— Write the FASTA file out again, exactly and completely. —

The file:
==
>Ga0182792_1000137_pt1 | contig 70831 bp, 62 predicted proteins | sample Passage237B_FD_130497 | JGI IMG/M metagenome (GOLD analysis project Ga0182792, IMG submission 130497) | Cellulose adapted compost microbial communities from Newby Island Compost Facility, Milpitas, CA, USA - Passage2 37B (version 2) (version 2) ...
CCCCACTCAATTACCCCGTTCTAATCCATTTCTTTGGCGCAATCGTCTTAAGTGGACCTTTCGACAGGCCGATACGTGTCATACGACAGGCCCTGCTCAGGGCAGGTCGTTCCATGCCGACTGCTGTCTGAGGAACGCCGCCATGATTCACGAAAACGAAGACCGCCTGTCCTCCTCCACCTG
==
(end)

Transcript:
>Ga0182792_1000137_pt1 | contig 70831 bp, 62 predicted proteins | sample Passage237B_FD_130497 | JGI IMG/M metagenome (GOLD analysis project Ga0182792, IMG submission 130497) | Cellulose adapted compost microbial communities from Newby Island Compost Facility, Milpitas, CA, USA - Passage2 37B (version 2) (version 2) ...
CCCCACTCAATTACCCCGTTCTAATCCATTTCTTTGGCGCAATCGTCTTAAGTGGACCTTTCGACAGGCCGATACGTGTCATACGACAGGCCCTGCTCAGGGCAGGTCGTTCCATGCCGACTGCTGTCTGAGGAACGCCGCCATGATTCACGAAAACGAAGACCGCCTGTCCTCCTCCACCTG